It’s been almost a year since our last visit to Thailand. And I have to admit, missing Thai street food is the worst thing for me.
Because missing Thailand is not about the beaches, it’s not about the weather, it’s not about the smiles of lovely Thai people. It’s all about that smell of fried chilies, of fish sauce, of durian. It’s the excitement of waiting for the meal to arrive on the table on that lovely plastic flowery plate. And it’s going to look like it came from a five-star kitchen anyway! Or at least it’s sure as hell going to taste like that, maybe even better.
Thai street food is what I’m always trying to replicate while at home, but it’s hard to do on an electric hob. Thai takeaways in the UK are never like the real deal, either (or I’m just incredibly unlucky when it comes to takeaways).
I’ve never had a pad thai better than my favourite ones we always have in Bangkok. Greg makes a killer pad thai, it’s absolutely fantastic, but it’s not quite like the original, just like I can never make my Pho taste the same way as the one we used to always eat in Saigon.
So since I’m starving even from looking at these pictures and since misery loves company, I’ll share with you our Thai street food memories.
Visiting Thailand for the first time? This gallery is for you!
You won’t need any more recommendations and guide books. If these mouth-watering photos of Thai delicacies won’t convince you, nothing else will!
If you’re planning a first-time visit to Thailand, you need to do your research about the food you’ll find there, too – ahead of time!
See also: 15 Luxury Bangkok Hotels Under $50 USD with Swimming Pools and 10 Best Hotels in Bangkok Under $50 USD near Suvarnabhumi Airport
Yes, I’m aware, there are some classic Thai dishes missing – but these are OUR favourites. Our absolute favourites. So don’t judge me for being that pad kra pao loving farang – I can’t get that basil where I live. And it will be the first meal I order when I’m back in Thailand.
Enjoy. And don’t starve.
What I really appreciate about food in Thailand is that they use a lot of fresh aromatic herbs and crisp vegetables. It makes Thai food much easier to digest than food in the UK or in Poland.
We love walking around fresh markets full of colorful fruit and veg. Makes us want to eat healthier!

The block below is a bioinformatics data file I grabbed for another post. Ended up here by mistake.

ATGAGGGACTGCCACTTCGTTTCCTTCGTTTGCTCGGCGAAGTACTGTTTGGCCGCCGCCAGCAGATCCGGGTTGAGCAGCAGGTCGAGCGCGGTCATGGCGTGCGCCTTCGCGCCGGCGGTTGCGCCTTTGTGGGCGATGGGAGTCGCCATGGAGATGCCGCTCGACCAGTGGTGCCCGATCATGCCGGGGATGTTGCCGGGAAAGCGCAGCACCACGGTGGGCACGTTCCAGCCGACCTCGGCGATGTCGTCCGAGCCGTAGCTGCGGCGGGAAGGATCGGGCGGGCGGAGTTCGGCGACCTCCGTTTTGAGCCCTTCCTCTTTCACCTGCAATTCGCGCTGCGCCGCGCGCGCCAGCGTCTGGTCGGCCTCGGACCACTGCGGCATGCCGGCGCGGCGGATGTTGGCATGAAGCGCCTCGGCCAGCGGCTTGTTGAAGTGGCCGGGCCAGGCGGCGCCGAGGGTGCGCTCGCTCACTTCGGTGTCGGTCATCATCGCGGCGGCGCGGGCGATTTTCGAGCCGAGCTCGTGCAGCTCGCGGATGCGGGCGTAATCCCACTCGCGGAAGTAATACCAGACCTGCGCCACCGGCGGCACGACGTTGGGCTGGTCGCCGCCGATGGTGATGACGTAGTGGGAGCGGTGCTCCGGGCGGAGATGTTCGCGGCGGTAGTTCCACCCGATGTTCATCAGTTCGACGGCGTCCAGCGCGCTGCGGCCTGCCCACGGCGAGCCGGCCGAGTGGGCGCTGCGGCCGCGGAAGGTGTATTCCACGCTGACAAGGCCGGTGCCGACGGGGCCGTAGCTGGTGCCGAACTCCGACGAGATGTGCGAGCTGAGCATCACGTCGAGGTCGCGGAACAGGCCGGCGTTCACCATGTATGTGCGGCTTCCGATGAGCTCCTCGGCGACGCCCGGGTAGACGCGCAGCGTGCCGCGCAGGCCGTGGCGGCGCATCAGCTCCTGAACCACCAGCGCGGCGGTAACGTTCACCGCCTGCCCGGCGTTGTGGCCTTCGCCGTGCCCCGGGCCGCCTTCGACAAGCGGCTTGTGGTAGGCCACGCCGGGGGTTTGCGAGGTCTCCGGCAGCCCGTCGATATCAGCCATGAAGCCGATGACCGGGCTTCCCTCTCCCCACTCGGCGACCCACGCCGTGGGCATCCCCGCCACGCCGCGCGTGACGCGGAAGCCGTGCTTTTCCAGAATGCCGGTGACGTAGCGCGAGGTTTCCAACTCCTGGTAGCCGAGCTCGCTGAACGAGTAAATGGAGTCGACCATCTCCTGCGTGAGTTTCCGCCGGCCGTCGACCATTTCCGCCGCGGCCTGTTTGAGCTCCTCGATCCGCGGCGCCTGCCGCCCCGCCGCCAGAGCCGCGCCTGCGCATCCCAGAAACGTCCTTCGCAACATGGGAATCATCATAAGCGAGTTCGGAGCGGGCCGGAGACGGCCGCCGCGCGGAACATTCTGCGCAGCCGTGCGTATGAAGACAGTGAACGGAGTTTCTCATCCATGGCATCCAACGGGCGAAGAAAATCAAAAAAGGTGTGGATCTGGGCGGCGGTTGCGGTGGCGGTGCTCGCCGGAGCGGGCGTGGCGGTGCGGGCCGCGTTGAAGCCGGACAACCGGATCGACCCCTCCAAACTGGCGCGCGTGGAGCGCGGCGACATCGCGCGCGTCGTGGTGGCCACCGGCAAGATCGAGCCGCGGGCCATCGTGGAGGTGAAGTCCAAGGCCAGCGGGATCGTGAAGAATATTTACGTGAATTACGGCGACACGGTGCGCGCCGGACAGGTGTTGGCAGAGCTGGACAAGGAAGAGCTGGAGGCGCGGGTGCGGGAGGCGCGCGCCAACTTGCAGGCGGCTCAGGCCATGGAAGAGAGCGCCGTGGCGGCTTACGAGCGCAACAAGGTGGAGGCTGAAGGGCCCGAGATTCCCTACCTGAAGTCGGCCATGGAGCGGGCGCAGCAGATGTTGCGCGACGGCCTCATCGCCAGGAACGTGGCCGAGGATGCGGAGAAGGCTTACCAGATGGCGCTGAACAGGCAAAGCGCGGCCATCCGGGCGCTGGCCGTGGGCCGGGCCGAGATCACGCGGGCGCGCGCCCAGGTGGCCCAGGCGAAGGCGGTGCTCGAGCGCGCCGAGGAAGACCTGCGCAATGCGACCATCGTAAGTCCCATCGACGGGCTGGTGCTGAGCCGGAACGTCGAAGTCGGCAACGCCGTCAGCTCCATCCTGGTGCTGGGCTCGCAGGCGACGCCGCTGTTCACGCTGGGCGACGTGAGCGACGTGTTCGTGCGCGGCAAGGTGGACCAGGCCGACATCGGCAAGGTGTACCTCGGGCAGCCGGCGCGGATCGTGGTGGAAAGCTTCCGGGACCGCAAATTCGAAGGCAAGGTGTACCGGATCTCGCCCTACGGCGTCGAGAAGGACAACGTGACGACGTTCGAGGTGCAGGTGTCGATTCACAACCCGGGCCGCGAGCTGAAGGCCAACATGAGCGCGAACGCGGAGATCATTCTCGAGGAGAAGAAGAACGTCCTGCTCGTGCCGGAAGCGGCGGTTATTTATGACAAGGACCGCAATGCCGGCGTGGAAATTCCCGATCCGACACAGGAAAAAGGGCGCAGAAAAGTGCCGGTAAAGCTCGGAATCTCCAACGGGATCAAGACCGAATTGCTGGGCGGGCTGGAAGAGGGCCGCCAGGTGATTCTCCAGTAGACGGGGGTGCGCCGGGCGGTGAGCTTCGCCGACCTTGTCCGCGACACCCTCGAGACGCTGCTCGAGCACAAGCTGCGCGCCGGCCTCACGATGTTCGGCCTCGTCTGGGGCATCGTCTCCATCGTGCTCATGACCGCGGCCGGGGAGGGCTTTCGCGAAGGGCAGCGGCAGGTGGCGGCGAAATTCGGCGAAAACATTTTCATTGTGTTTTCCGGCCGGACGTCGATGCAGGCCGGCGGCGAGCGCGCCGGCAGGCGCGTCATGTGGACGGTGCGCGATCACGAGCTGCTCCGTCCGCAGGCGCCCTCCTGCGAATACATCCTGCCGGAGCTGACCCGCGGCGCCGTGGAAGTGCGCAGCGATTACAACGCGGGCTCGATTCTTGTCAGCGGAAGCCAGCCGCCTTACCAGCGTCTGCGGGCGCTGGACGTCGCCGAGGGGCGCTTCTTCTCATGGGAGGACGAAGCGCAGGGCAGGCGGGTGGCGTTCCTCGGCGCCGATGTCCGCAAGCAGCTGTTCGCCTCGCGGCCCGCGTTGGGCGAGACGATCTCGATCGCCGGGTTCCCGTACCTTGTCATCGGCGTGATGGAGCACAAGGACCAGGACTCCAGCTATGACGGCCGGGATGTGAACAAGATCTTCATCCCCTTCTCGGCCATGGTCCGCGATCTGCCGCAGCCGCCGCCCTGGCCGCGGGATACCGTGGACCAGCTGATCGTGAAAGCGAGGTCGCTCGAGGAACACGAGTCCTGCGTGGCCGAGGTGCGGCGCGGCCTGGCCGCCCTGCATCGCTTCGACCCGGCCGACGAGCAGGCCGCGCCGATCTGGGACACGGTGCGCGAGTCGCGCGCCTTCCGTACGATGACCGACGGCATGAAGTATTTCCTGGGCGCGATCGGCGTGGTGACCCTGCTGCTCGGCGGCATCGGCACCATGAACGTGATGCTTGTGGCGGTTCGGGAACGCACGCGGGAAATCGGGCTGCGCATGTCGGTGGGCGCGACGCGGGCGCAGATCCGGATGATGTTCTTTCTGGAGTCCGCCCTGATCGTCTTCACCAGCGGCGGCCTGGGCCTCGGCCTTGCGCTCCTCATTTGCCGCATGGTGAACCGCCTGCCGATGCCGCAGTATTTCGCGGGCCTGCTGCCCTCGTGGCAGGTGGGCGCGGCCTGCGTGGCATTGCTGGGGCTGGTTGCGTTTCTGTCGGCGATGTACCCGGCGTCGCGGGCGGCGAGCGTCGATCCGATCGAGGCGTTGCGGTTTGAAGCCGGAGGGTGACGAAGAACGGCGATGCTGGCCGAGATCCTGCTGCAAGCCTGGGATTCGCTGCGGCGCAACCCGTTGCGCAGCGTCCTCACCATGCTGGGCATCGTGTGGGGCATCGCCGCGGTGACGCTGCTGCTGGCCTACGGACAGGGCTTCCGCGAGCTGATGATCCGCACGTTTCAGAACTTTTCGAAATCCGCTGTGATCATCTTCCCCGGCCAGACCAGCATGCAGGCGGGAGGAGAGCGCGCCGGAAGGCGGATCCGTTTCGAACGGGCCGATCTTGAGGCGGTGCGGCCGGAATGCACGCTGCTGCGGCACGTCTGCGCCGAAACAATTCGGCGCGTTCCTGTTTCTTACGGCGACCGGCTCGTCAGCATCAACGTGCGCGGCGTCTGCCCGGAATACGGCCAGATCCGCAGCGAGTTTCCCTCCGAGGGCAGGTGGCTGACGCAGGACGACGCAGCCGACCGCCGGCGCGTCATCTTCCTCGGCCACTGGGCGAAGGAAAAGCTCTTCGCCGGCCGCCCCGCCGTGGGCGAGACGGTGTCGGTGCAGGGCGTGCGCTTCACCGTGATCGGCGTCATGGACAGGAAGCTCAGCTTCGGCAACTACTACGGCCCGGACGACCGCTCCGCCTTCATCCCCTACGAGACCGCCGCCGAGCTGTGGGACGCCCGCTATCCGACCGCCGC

Thailand is not just noodles, curries and rice, but also fantastic fruit that you just must try. Durians, Thai mangoes, dragon fruit, jackfruit, even watermelons – are NOTHING like the ones back home.
When you’re on a fresh market, don’t be shy to look around and examine herbs and veg that you’re not familiar with. Have a little sniff, compare it to stuff you know – broaden your foodie horizons, you won’t be sorry!
I find it really interesting how simple most of the dishes in Thailand are. Considering Thai food’s aromatic value I’m always shocked how quick and easy it is to make most of these dishes back home (as long as you have the right ingredients).
Pad Kra Pao Moo is one of the most famous and widely-available dishes in Thailand. Anywhere you go, whether it’s a little bit more of a posh restaurant or just a little stall in the middle of nowhere, if you ask for pad kra pao, you’ll be given this lovely spicy dish. And at first you’ll say “I never want to eat this again”, but then you’ll crave it, order it again and every time you eat it, it will seem less spicy and more flavoursome.
Red pork noodle soup is another very popular dish on Thai streets. Usually served with LOADS of coriander – so most people either love it or hate it.
Below you see another take on Thai fried rice, served with a choice of meat or just tofu, if you’re a vegetarian.
One of Greg’s all-time favourites in Thailand is Kao Ka Moo, a cooked pork leg, usually served over rice with thin gravy.
Of course, we can’t post this article without mentioning curries. Curries are BIG in Thailand and vary in taste and level of spice. Some prefer a mild, creamy massaman curry (picture above) while others would rather go for Thai green curry. Personally, I love the smell of curry more than the taste of it, especially Thai green curry. And if I’m gonna be honest, in the past couple of weeks I’ve been missing Thailand so much, I ate green curry about three times a week. No regrets.
Seasoned deep fried insects are quite a popular snack in Thailand. Often available at local markets and as much as tourists don’t often dare to try them, sometimes you will find them on more touristy markets next to grilled scorpions.